Publication Date

2013

Abstract

Purpose: Neighborhood built environments are related to obesity and physical activity (PA), but inconsistently to sedentary behaviors. This study investigated the mediating effects of PA and sedentary time on the associations of neighborhood environmental factors and body mass index (BMI) among Nigerian adults. Design: The study design was cross-sectional. Setting: The study setting was metropolitan Maiduguri, Nigeria. Subjects: Nigerian adults (n = 1411) were randomly selected from diverse neighborhoods and had complete data (43.1% women, 33.8% overweight or obese). Measures: PA, sedentary time, and 16 perceived neighborhood environmental factors were measured using Nigerian adaptations of validated international questionnaires. Outcomes were measured BMI and interviewer-led self-reports of moderate to vigorous PA, walking, total PA, and sitting time. Analysis: The product-of-coefficient test using generalized linear models was used to assess the mediating effects of outcomes on the associations between environmental factors and BMI. Results: Walking and total PA significantly mediated the association between BMI and perception of higher residential density (αβ = –.025 and –.037, respectively), absence of garbage (αβ = –.046 and –.076, respectively), and more safety from crime at night (αβ = –.044 and –.083, respectively). In addition, walking, moderate to vigorous PA, and total PA significantly mediated the association between BMI and perception of better aesthetics (αβ = –.035, –.022, and –.071, respectively). Sedentary time was not a significant mediator of any associations between environmental factors and BMI. Conclusion: The association of several neighborhood environmental variables with BMI was partially mediated by PA in Nigerian adults. Including questions on specific types of sedentary behaviors in future prospective studies may improve understanding of the relative influence of sedentary behavior and physical activity on obesity control and prevention among sub-Saharan African adults.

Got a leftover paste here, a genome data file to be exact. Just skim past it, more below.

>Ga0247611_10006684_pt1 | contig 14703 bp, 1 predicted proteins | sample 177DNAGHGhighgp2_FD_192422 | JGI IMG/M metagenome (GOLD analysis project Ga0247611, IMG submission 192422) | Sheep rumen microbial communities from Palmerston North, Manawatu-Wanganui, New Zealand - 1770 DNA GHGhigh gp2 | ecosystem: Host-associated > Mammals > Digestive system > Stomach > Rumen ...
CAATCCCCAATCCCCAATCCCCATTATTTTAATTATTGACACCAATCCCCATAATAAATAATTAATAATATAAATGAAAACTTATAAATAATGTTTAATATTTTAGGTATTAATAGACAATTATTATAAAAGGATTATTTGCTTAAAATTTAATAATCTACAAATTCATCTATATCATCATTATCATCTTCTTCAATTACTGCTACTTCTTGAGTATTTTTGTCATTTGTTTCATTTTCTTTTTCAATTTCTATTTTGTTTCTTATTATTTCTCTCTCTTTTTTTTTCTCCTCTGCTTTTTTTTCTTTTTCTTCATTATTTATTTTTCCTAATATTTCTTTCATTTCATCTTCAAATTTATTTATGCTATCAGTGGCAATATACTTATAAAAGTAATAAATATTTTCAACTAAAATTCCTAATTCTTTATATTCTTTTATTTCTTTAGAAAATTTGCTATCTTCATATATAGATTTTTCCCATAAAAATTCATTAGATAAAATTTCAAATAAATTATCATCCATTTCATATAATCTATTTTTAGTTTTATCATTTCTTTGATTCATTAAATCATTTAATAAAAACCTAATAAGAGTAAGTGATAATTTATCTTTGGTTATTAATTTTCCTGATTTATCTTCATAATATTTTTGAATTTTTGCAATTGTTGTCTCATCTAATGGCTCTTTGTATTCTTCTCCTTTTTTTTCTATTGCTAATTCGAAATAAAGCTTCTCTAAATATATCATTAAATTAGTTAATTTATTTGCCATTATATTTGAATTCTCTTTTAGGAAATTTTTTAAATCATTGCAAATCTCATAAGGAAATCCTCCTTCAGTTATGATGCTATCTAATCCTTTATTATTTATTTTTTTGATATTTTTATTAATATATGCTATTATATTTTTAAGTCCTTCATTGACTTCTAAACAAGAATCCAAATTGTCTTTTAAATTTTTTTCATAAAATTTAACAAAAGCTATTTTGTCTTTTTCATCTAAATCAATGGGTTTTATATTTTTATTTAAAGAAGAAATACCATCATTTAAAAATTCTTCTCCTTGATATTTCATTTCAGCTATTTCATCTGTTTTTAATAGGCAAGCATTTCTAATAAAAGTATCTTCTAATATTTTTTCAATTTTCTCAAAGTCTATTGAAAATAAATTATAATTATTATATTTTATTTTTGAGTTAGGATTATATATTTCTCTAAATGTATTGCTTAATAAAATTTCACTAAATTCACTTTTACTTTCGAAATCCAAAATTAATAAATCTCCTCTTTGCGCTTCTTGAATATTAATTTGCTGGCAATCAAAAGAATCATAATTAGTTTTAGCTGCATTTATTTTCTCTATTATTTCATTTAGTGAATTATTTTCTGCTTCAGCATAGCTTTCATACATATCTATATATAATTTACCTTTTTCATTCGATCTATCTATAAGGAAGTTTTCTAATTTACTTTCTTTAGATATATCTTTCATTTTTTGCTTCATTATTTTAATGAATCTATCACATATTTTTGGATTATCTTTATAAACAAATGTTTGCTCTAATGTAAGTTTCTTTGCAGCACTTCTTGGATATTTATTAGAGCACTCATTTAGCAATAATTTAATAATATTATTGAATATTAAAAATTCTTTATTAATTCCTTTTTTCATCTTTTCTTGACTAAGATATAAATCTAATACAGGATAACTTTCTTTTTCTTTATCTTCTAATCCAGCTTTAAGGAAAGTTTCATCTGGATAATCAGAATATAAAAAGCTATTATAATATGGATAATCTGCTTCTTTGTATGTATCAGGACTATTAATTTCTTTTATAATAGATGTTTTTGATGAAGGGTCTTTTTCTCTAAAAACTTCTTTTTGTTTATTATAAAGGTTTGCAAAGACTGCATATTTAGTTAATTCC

School/Institute

Institute for Health and Ageing

Document Type

Journal Article

Access Rights

ERA Access

Access may be restricted.

Share

COinS